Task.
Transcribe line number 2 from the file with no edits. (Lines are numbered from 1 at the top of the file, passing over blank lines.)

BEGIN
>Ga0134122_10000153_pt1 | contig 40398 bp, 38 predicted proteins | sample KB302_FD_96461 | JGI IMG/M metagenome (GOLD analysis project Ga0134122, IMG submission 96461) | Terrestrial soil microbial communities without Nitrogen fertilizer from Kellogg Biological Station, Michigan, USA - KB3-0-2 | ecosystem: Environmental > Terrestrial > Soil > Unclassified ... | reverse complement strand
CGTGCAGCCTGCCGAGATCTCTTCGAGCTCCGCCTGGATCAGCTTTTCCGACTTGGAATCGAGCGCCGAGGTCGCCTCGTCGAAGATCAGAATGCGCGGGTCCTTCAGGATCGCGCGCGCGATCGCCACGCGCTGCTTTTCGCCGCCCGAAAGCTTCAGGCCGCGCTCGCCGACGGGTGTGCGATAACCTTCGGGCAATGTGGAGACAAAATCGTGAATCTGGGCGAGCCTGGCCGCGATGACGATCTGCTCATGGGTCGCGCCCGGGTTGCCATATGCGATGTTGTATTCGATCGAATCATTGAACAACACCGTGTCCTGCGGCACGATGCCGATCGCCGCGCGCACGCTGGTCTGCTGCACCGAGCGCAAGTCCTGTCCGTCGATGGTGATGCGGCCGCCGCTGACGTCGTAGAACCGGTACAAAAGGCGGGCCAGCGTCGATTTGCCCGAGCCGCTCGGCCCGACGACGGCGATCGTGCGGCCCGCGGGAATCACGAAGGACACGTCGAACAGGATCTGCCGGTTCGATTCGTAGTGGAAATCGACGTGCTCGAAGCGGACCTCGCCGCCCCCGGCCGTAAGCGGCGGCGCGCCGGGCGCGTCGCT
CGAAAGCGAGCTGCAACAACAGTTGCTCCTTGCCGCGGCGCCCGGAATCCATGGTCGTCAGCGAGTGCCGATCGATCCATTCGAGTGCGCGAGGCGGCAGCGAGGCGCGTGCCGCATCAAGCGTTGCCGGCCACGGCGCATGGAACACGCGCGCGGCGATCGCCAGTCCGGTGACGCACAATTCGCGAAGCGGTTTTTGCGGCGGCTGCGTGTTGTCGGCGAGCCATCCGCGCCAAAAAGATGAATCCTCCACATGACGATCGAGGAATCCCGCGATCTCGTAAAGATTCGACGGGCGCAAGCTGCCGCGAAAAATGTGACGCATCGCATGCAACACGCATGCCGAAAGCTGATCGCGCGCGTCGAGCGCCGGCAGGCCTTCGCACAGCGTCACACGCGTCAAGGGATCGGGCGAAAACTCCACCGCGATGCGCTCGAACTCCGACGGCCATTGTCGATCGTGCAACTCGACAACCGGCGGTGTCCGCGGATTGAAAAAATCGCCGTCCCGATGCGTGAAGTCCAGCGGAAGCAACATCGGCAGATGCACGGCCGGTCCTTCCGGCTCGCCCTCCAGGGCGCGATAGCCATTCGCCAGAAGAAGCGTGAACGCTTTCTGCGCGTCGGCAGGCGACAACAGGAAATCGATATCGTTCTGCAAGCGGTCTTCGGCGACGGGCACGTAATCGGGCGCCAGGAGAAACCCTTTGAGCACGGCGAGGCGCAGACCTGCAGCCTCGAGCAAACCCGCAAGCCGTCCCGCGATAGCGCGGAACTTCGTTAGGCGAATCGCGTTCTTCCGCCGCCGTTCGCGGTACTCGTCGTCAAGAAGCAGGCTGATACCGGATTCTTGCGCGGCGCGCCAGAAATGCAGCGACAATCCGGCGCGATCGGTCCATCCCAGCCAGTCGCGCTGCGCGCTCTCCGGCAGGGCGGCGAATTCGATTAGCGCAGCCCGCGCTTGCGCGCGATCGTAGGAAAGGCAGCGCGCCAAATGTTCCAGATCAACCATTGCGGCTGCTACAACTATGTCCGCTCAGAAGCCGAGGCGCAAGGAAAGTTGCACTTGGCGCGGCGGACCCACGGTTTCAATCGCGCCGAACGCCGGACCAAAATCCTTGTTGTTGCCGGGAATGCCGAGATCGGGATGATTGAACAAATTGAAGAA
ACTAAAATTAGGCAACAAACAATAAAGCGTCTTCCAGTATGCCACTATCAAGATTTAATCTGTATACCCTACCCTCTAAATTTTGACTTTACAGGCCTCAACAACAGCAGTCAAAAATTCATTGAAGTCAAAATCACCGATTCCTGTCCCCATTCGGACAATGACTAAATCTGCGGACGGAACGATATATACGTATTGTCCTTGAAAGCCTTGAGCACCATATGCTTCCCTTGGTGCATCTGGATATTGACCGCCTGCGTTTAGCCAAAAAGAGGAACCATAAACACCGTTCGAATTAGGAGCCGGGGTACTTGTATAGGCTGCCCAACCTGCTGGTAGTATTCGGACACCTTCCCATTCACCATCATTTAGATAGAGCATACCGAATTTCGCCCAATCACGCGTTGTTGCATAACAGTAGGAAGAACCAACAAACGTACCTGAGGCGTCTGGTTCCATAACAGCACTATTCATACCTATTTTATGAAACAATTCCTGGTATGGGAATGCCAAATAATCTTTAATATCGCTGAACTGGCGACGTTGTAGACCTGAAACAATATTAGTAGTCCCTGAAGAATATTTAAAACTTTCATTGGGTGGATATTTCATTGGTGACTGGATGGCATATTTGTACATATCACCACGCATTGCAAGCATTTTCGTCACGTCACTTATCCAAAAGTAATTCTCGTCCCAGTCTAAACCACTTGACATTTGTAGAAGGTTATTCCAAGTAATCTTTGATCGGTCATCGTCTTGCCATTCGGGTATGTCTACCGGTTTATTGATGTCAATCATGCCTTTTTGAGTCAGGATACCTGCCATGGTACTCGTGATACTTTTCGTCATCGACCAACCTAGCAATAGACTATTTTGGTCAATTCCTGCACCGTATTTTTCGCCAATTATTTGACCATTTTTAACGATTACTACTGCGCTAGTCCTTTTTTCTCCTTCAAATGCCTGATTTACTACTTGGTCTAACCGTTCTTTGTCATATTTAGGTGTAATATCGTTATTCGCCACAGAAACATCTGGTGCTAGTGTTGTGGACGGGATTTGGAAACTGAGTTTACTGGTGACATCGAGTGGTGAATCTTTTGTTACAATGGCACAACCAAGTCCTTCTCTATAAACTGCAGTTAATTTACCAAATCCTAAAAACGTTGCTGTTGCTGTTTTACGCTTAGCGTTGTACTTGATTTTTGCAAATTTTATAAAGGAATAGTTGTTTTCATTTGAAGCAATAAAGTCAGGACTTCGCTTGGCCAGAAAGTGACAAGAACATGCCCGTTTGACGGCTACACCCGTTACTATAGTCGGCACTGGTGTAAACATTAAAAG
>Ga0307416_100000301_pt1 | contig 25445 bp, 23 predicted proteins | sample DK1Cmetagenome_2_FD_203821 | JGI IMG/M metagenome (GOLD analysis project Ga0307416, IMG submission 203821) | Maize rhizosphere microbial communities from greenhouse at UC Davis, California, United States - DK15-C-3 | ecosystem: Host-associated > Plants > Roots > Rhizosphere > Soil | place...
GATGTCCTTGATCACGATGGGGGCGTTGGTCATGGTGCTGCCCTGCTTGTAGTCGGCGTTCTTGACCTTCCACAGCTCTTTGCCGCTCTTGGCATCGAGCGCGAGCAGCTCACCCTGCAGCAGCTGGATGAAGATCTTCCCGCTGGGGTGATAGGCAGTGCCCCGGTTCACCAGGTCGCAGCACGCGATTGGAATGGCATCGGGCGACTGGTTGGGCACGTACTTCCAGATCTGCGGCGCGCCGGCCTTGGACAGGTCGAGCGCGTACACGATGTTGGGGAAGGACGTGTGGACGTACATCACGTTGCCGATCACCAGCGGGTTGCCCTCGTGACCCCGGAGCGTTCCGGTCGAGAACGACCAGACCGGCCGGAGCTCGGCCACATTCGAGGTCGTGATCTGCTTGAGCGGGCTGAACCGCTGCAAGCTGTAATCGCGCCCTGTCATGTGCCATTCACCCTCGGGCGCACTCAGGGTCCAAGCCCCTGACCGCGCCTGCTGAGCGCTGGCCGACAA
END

CGTGCAGCCTGCCGAGATCTCTTCGAGCTCCGCCTGGATCAGCTTTTCCGACTTGGAATCGAGCGCCGAGGTCGCCTCGTCGAAGATCAGAATGCGCGGGTCCTTCAGGATCGCGCGCGCGATCGCCACGCGCTGCTTTTCGCCGCCCGAAAGCTTCAGGCCGCGCTCGCCGACGGGTGTGCGATAACCTTCGGGCAATGTGGAGACAAAATCGTGAATCTGGGCGAGCCTGGCCGCGATGACGATCTGCTCATGGGTCGCGCCCGGGTTGCCATATGCGATGTTGTATTCGATCGAATCATTGAACAACACCGTGTCCTGCGGCACGATGCCGATCGCCGCGCGCACGCTGGTCTGCTGCACCGAGCGCAAGTCCTGTCCGTCGATGGTGATGCGGCCGCCGCTGACGTCGTAGAACCGGTACAAAAGGCGGGCCAGCGTCGATTTGCCCGAGCCGCTCGGCCCGACGACGGCGATCGTGCGGCCCGCGGGAATCACGAAGGACACGTCGAACAGGATCTGCCGGTTCGATTCGTAGTGGAAATCGACGTGCTCGAAGCGGACCTCGCCGCCCCCGGCCGTAAGCGGCGGCGCGCCGGGCGCGTCGCT